Minneapolis Divorce Lawyers
Hands-On Support Throughout The Divorce Process
When two people get married, they never expect a divorce to happen in their future. When a marriage does end, it is normal to feel overwhelmed, frustrated, angry or just plain sad.
At Burns & Hansen, P.A., we have helped a wide range of clients in Minneapolis and across the Twin Cities area overcome their most difficult divorce challenges. Family law is a major area of practice at our firm, and our Minneapolis divorce attorneys dedicate their full time and attention to every case they take. With so much on the line, we will work to understand your goals and build an effective strategy to secure an outcome you can be happy with.
Uncontested Divorce · Contested Divorce · Legal Separation
In Minnesota, divorced spouses cite financial troubles as one of the major causes for the failure of their marriages. At Burns & Hansen, P.A., we have found, too, that disputes over finances can destroy a relationship:
- One group of spouses alleges that they make all the money, and the other group cannot get a handle on their spending.
- The partners cannot decide together on major purchases for the family.
- One spouse refuses to keep records, cannot balance the checkbook and runs up “over-limit” charges on the credit card. It drives their partners, and their divorce attorneys, crazy.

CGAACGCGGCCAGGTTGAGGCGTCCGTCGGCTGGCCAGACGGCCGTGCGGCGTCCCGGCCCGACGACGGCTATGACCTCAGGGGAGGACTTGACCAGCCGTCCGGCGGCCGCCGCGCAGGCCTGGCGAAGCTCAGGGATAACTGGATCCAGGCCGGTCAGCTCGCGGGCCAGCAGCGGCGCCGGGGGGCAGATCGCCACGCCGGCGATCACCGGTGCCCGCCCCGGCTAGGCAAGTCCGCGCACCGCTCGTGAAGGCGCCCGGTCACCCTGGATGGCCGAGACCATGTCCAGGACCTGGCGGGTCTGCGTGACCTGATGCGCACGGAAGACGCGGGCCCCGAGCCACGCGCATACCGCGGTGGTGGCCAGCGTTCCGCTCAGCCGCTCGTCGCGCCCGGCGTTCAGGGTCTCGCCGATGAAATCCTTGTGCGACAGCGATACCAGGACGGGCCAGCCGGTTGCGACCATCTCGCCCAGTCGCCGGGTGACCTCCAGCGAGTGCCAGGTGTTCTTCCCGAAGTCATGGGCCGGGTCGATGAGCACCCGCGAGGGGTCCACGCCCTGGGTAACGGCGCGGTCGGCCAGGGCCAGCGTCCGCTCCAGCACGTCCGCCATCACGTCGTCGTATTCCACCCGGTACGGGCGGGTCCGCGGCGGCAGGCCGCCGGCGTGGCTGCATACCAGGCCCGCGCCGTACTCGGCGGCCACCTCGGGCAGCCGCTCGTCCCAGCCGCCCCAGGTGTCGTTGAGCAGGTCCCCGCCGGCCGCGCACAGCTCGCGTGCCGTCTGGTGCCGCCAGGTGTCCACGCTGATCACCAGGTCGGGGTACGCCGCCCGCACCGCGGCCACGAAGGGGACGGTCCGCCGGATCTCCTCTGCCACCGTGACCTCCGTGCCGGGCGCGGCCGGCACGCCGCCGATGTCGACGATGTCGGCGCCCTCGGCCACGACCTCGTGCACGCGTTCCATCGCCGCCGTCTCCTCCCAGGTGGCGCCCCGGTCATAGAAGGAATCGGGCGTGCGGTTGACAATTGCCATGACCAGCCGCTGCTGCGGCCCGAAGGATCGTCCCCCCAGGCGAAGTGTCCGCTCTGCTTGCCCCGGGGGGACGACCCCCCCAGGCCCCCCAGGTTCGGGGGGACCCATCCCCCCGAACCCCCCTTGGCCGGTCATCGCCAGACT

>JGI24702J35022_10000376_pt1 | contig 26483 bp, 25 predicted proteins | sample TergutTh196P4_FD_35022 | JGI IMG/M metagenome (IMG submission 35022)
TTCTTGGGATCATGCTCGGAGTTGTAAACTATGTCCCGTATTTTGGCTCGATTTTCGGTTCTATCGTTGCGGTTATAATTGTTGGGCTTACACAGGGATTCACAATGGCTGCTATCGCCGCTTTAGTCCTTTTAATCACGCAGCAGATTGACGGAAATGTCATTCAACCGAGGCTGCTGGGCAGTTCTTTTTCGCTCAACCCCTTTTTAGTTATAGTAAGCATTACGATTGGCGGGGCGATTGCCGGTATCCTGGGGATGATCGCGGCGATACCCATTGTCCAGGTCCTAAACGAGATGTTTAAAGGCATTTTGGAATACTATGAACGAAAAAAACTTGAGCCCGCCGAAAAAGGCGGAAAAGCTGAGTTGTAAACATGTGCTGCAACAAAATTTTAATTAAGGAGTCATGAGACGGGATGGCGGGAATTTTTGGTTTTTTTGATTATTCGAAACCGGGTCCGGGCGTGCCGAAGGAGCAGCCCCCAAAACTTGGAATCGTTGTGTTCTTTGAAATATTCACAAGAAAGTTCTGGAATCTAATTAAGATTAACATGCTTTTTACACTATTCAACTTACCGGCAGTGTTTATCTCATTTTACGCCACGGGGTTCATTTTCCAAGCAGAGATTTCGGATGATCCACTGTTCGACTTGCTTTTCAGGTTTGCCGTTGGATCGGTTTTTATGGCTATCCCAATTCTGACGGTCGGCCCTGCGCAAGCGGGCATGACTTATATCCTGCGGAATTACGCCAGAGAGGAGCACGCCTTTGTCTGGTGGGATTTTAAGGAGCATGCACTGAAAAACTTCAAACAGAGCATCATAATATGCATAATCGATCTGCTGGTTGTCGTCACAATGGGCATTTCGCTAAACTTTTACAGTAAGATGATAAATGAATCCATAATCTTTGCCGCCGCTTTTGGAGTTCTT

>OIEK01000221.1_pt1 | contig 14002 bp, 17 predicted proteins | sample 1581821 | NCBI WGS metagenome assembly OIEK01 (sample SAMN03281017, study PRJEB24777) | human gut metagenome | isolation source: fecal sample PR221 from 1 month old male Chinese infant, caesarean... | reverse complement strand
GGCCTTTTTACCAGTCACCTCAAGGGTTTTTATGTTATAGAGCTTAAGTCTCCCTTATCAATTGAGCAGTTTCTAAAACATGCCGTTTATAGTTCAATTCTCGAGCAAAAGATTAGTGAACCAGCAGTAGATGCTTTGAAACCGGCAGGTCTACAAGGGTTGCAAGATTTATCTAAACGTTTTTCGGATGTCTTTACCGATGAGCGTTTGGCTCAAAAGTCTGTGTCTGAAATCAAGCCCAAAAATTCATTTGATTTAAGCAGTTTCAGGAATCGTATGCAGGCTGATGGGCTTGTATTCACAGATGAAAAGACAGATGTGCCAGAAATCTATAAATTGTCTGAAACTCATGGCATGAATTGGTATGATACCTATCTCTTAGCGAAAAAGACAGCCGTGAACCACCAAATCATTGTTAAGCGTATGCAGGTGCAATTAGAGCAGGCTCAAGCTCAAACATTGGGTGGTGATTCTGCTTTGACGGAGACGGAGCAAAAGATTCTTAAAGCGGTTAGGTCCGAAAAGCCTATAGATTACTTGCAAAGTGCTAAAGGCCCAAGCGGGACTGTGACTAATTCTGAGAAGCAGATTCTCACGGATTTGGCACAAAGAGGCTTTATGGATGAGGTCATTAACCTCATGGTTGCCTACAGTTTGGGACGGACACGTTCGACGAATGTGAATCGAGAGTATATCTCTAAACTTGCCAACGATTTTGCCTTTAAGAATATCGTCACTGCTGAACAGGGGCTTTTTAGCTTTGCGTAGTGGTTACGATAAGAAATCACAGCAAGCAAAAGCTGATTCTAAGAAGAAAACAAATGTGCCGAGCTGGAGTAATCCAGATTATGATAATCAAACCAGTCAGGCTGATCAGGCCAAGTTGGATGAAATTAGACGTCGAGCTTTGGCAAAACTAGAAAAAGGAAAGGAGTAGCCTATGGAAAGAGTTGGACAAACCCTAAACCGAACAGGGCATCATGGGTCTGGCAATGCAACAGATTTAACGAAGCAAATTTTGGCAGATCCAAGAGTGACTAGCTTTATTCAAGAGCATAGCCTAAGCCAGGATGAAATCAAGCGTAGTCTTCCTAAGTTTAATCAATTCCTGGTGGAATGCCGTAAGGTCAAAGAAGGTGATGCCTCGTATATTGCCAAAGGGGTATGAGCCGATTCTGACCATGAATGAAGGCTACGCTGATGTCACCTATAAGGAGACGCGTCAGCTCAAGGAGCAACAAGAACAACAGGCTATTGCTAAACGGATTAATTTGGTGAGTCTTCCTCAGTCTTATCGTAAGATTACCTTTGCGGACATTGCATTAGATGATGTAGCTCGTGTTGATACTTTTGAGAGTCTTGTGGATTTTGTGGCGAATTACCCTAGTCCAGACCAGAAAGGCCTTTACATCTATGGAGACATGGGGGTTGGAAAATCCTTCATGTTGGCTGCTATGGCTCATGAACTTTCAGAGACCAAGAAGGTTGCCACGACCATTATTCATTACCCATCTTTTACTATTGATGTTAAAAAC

If one of these scenarios, or something like it, matches up with your experience, and you have decided to file for divorce, contact a Minneapolis divorce attorney at our office. We will discuss your situation in relation to Minnesota property division and alimony law. We will guide you through the process and negotiate a reasonable divorce settlement. While most cases settle out of court, if your spouse will not be reasonable, our attorney is a skilled trial lawyer and will take your case to court.
We have extensive experience handling complex divorce situations such as those involving hidden assets and divorce for individuals with high net worth.
How Long Does A Divorce Take In Minnesota?
Nobody getting married expects to ultimately divorce. If you are facing the end of your relationship, you likely want the process to end as quickly as possible so you can move on to the next chapter of your life. Unfortunately, sometimes it’s not that easy.
At the Minneapolis law offices of Burns & Hansen, P.A., we have helped people in the Twin Cities region and across Minnesota through a wide range of divorce challenges. A simple, uncontested divorce could take as little as four to six weeks. Some high net worth and complex divorces can take years to resolve. Every divorce is different, and many factors determine how long the process takes. Our attorneys can help your case progress as efficiently as possible while protecting your rights and fighting for your best interests.
How You Can Make the Process Faster
The shortest divorces in Minnesota last about four weeks. To keep the process that short, you and the other party must agree on the terms and cooperate to reach a mutual agreement. These uncontested divorces simply need a judge to sign off on the agreement and enter the judgment.
Contested divorces usually take much longer. When you and the other party disagree on any of the terms of your divorce, negotiations can take months. Heavily litigated divorces can even take years to resolve.